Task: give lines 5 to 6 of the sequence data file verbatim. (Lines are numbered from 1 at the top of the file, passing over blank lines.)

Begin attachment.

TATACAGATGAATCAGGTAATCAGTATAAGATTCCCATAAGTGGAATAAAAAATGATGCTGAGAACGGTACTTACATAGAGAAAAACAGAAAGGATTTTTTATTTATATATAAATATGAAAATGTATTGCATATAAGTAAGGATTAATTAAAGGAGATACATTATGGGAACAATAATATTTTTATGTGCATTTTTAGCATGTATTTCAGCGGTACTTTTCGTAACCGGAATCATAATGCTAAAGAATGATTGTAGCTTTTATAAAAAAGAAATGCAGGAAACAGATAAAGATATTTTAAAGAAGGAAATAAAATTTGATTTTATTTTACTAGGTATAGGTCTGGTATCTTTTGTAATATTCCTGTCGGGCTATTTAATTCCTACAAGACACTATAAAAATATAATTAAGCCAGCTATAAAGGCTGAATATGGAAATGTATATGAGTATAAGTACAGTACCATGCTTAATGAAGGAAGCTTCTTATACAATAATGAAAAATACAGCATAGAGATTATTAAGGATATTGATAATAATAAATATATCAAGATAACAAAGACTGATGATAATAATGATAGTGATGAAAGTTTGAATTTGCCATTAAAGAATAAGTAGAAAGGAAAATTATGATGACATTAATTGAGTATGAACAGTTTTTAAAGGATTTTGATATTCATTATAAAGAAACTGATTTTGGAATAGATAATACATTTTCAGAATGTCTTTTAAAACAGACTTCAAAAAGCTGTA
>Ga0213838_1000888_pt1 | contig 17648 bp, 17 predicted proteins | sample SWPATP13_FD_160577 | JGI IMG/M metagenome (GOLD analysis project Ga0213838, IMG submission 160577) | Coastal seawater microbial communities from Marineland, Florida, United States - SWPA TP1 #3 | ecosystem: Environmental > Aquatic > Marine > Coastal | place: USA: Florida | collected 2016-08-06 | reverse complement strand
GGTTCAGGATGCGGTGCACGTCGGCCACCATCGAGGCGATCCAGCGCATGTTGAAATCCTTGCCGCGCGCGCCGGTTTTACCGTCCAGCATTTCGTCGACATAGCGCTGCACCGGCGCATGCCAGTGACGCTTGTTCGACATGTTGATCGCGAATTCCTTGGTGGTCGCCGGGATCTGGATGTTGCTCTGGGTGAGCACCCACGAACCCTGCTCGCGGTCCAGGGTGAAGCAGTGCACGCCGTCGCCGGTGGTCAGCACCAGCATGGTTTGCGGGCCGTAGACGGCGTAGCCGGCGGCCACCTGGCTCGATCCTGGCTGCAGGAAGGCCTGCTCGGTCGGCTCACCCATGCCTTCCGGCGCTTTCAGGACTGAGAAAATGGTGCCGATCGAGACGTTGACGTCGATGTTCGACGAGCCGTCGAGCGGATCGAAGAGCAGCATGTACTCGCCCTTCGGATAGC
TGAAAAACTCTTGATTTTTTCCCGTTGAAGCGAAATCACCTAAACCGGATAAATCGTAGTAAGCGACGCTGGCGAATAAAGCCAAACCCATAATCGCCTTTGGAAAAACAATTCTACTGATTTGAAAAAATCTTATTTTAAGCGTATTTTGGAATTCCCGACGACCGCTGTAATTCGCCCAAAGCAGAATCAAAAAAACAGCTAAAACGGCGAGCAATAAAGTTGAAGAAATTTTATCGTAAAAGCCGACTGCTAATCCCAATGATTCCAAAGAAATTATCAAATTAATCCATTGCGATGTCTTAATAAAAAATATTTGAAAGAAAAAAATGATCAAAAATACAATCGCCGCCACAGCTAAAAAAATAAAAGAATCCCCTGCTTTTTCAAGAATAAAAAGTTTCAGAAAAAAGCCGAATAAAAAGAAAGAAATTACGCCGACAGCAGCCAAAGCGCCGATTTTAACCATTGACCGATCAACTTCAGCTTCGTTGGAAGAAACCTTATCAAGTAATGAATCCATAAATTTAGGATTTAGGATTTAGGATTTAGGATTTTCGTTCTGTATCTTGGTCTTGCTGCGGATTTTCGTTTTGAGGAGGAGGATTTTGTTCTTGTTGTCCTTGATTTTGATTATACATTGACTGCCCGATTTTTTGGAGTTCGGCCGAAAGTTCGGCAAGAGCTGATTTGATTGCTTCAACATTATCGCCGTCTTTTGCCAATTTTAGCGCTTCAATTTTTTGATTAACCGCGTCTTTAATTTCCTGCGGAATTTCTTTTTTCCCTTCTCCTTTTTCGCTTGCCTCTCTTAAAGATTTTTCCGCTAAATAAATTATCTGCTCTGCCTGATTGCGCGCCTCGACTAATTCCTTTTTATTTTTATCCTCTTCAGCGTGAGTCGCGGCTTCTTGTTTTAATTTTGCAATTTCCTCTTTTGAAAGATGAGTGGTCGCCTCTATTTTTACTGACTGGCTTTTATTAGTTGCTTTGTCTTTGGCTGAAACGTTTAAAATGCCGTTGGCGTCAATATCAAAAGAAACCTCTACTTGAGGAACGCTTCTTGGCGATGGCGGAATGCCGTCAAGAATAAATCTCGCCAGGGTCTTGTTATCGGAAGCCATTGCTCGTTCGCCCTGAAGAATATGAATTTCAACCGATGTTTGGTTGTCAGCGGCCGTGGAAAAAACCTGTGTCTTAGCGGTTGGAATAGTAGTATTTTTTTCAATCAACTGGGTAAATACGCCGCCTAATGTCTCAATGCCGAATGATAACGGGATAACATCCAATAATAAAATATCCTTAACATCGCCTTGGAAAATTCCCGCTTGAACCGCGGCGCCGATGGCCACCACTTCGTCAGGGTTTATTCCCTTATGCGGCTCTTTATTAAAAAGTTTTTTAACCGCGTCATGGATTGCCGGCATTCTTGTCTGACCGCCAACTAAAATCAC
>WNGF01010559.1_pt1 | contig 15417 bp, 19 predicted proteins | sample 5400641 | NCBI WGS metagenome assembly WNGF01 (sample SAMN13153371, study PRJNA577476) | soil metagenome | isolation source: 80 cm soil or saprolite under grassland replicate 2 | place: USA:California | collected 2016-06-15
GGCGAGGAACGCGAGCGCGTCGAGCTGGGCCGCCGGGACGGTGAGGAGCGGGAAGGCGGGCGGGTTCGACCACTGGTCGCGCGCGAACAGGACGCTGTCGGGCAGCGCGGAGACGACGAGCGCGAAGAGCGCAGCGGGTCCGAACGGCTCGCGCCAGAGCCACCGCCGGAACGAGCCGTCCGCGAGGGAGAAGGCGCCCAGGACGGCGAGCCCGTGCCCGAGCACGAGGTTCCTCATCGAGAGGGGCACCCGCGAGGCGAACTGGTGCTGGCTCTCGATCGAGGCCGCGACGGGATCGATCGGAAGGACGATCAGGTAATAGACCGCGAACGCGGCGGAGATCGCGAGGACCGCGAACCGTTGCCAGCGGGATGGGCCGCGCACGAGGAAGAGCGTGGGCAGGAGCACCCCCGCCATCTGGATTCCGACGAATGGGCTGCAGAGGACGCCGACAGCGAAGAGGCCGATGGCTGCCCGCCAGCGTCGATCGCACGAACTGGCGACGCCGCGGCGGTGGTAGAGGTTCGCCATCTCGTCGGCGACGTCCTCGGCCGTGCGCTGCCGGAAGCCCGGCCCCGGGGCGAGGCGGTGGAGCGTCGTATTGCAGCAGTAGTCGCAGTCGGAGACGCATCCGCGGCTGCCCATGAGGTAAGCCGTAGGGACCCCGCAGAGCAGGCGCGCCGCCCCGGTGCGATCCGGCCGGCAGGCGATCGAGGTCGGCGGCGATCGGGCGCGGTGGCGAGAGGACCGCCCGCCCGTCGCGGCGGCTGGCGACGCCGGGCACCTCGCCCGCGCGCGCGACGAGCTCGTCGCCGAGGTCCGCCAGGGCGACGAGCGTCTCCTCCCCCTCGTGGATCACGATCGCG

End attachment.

>WNGF01010559.1_pt1 | contig 15417 bp, 19 predicted proteins | sample 5400641 | NCBI WGS metagenome assembly WNGF01 (sample SAMN13153371, study PRJNA577476) | soil metagenome | isolation source: 80 cm soil or saprolite under grassland replicate 2 | place: USA:California | collected 2016-06-15
GGCGAGGAACGCGAGCGCGTCGAGCTGGGCCGCCGGGACGGTGAGGAGCGGGAAGGCGGGCGGGTTCGACCACTGGTCGCGCGCGAACAGGACGCTGTCGGGCAGCGCGGAGACGACGAGCGCGAAGAGCGCAGCGGGTCCGAACGGCTCGCGCCAGAGCCACCGCCGGAACGAGCCGTCCGCGAGGGAGAAGGCGCCCAGGACGGCGAGCCCGTGCCCGAGCACGAGGTTCCTCATCGAGAGGGGCACCCGCGAGGCGAACTGGTGCTGGCTCTCGATCGAGGCCGCGACGGGATCGATCGGAAGGACGATCAGGTAATAGACCGCGAACGCGGCGGAGATCGCGAGGACCGCGAACCGTTGCCAGCGGGATGGGCCGCGCACGAGGAAGAGCGTGGGCAGGAGCACCCCCGCCATCTGGATTCCGACGAATGGGCTGCAGAGGACGCCGACAGCGAAGAGGCCGATGGCTGCCCGCCAGCGTCGATCGCACGAACTGGCGACGCCGCGGCGGTGGTAGAGGTTCGCCATCTCGTCGGCGACGTCCTCGGCCGTGCGCTGCCGGAAGCCCGGCCCCGGGGCGAGGCGGTGGAGCGTCGTATTGCAGCAGTAGTCGCAGTCGGAGACGCATCCGCGGCTGCCCATGAGGTAAGCCGTAGGGACCCCGCAGAGCAGGCGCGCCGCCCCGGTGCGATCCGGCCGGCAGGCGATCGAGGTCGGCGGCGATCGGGCGCGGTGGCGAGAGGACCGCCCGCCCGTCGCGGCGGCTGGCGACGCCGGGCACCTCGCCCGCGCGCGCGACGAGCTCGTCGCCGAGGTCCGCCAGGGCGACGAGCGTCTCCTCCCCCTCGTGGATCACGATCGCG